scars with mastopexy surgery
healed T junction scars

What impacts your scarring?

Many factors play a role in the healing process and how well a scar matures. These can include:

  • EGenetic predisposition (eg keloid) or ethnicity
  • ESkin tone/type and quality
  • EPhysical activity and movement after surgery
  • ELifestyle factors
  • EHealth related issues
  • EType of surgery
  • EType of sutures
  • EWhere the incision lines were placed and your own natural healing capacity
  • ESkin health, blood flow and lymphatic activity
  • EWhether you experience any infection or wound interruption

Research shows that our mindset, specifically a positive outlook and approach, has a measurable impact on healing. The scientifically proven association between the mind and body during the postoperative period is anecdotally supported by our own experience. Having participated in thousands of patients’ recoveries, we have seen the impact of a positive and calm state of mind vs an anxious or negative approach. The recovery process can involve a rollercoaster of emotions, and it can be difficult for some patients to maintain a positive outlook during the more challenging moments that come with a standard recovery.

That’s why we recommend having good post operative plans in place – including mental wellbeing support – and carefully weighing up the known risks and recovery involved with surgery if you have experienced anxiety, depression or mood disorders in the past.

Looking at other patients’ scars is not a good way of gauging how your own incisions will look when they fully ‘mature’. Your body will heal differently, and your skin type will be different, as will be your genetic predisposition to healing. Every patient heals differently, however the majority of patients have little to no issues with their scars improving over time, with some basic care principles and patience.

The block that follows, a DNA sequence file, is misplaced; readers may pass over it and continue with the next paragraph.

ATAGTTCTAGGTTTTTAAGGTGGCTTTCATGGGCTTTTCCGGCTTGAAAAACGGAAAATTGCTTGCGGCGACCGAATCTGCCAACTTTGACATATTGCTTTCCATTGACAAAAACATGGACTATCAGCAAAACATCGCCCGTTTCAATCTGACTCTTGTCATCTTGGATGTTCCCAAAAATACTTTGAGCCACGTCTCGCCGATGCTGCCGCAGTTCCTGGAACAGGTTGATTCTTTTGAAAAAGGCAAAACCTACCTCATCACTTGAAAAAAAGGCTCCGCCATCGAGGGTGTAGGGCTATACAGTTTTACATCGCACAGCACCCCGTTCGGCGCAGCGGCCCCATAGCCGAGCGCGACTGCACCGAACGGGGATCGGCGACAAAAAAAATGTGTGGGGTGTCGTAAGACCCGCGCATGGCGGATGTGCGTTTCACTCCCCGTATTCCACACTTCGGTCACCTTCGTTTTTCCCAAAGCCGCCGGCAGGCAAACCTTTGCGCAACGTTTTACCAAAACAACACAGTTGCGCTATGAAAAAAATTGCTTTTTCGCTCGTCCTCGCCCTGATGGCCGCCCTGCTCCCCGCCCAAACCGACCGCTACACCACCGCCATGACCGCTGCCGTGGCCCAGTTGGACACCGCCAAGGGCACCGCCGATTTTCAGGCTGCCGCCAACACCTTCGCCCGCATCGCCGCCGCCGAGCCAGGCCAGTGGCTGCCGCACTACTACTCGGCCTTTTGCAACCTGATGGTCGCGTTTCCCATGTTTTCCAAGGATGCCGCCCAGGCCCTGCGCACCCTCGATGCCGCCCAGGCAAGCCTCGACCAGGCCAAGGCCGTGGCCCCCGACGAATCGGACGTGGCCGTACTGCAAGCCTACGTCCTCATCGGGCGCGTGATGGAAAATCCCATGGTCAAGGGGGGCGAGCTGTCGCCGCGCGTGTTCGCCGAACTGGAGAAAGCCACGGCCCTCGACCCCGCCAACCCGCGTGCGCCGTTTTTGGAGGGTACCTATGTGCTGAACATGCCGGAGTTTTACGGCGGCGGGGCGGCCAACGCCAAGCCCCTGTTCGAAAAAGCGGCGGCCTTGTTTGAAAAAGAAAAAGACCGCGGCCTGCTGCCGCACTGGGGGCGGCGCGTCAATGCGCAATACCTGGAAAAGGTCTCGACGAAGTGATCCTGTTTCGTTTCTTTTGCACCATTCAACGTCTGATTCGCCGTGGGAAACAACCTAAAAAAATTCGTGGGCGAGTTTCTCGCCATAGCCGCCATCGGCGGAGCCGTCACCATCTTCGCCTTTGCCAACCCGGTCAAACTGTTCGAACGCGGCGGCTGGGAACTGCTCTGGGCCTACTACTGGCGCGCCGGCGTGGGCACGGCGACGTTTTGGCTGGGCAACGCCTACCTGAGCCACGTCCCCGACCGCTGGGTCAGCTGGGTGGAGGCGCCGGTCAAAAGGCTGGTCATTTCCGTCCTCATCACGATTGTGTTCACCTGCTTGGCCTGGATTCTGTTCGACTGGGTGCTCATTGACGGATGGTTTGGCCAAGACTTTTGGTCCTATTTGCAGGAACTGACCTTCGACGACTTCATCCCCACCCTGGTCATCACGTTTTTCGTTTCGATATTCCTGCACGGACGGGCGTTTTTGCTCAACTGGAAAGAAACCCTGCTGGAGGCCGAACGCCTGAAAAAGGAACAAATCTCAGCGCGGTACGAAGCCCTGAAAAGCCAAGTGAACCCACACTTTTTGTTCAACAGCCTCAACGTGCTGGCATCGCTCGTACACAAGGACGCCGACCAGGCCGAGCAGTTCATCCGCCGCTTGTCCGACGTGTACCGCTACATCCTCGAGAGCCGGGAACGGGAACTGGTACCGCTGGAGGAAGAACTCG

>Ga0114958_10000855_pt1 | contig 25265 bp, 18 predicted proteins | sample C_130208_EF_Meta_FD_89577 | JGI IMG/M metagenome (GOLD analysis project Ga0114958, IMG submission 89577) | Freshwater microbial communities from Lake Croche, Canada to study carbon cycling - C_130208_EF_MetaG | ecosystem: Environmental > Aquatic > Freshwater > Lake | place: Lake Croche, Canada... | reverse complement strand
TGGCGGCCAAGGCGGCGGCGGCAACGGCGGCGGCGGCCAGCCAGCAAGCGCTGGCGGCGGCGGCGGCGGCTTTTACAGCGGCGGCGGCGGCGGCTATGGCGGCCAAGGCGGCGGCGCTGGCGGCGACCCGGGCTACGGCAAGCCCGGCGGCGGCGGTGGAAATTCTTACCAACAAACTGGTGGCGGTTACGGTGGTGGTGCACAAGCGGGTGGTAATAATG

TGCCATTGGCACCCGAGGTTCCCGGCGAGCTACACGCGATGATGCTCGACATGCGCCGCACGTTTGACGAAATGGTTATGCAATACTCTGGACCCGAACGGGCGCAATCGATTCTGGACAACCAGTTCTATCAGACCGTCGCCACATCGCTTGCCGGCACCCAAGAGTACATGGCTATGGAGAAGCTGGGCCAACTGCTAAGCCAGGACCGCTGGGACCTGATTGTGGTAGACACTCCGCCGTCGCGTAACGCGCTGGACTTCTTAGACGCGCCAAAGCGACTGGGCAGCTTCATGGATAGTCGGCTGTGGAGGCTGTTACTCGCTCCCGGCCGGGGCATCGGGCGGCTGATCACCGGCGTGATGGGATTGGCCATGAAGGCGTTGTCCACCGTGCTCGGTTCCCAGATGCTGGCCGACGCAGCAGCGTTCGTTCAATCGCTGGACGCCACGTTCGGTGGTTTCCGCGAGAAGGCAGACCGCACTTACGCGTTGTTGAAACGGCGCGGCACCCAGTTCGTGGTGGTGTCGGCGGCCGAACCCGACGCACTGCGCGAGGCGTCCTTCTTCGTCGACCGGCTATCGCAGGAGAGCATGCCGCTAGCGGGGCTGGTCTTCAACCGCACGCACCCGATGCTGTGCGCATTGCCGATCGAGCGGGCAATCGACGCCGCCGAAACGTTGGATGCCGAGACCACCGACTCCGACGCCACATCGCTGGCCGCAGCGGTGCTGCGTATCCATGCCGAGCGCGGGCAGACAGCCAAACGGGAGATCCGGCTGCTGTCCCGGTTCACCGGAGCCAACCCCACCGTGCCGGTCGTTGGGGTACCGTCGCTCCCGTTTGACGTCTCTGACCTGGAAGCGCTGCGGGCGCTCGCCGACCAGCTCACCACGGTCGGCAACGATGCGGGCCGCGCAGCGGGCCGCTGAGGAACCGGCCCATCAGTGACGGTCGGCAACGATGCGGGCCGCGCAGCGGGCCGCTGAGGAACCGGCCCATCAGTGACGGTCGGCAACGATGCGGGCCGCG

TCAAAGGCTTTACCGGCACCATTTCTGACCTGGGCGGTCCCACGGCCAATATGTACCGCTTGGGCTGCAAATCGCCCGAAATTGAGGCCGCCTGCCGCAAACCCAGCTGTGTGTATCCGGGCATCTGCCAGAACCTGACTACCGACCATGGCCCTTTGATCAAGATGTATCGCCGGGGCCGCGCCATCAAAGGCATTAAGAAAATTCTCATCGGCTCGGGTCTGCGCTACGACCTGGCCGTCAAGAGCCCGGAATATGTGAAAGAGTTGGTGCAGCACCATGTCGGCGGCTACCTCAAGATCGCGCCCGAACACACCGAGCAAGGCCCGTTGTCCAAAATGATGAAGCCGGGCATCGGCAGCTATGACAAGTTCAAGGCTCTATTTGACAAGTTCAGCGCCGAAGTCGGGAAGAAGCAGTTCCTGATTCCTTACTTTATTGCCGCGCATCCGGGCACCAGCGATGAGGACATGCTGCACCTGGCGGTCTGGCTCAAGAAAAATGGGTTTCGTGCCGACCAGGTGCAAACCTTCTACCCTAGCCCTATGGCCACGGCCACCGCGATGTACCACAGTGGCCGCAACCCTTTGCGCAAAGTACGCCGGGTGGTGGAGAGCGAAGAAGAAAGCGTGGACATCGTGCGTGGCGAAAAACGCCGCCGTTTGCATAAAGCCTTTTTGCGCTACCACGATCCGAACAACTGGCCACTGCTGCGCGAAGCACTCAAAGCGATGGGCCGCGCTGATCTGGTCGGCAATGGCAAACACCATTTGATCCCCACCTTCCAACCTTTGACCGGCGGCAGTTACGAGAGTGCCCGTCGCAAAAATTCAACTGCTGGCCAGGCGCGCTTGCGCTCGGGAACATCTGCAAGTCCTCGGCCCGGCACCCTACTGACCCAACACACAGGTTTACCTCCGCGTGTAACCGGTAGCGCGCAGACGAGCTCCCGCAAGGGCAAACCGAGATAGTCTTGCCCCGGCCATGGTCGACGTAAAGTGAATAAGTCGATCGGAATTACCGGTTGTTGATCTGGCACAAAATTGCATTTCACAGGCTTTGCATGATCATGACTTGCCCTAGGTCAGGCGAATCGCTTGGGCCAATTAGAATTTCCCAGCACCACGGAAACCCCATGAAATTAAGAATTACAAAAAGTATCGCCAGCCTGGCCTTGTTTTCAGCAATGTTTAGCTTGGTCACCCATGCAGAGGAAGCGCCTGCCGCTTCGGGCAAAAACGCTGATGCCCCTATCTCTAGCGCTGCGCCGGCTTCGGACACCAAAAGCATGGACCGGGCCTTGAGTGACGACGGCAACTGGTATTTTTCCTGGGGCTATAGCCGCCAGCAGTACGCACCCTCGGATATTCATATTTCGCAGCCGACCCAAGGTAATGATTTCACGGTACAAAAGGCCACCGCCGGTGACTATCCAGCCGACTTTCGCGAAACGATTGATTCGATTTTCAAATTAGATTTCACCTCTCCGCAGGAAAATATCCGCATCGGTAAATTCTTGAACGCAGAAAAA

When do I tape or use silicone gel?

Surgical incisions on the face are generally not taped, but on the breasts and body you will usually have breathable tape dressings, which will stay on for a specific amount of time, depending on your procedure, healing rate and specific advice from your post op care team.

We begin the scar education process before surgery, providing writing instructions to help patients prepare for their postoperative healing process.

At your first post operative appointment, your post op care team will discuss your taping and scar massage routine with you. 

This may involve a regime of taping and / or massaging the area with a silicone gel that we will supply.

If you have any broken areas of skin, wound breakdown or scabs, contact the clinic promptly so we can provide tailored care. 

scar tape

Sometimes patients can develop a local reaction to silicone or tapes. Please exercise your discretion – if you develop a rash or irritation, cease use and contact us.


What post operative scar treatment options do we offer in our clinics?

Our team of clinicians are experienced in treating scars using a range of modalities, all of which are complimentary for Dr Sharp’s patients at the Sharp Clinics in Brisbane and Ipswich in the 12 months following their surgery.

While we offer these scar therapies and advice, they are optional. We find most scars heal very well on their own – and to patients’ satisfaction – without requiring more than daily silicone gel massage or tape.

Internal scars

Internal scars occur with every procedure – wherever tissue is cut, a scar forms to heal the area; usually the scars you see on the outside are just a tiny fraction of the scarring you have, as much of it is on the inside, where the surgery occurred.

Sometimes, internal scars will thicken or even tether. Tethered scars can be uncomfortable and also distort your surgical result. This is usually most pronounced in the 3-24 months following surgery, and is more likely to occur if you have had multiple surgeries in one area.

There are things you can do to prevent or treat scar tethering, including a massage routine. If your scars are painful or inhibiting movement, we can also refer you to scar care specialists who can provide targeted scar therapies. Talk to us if you would like a referral. This is especially so, if you have had multiple surgeries in the same area.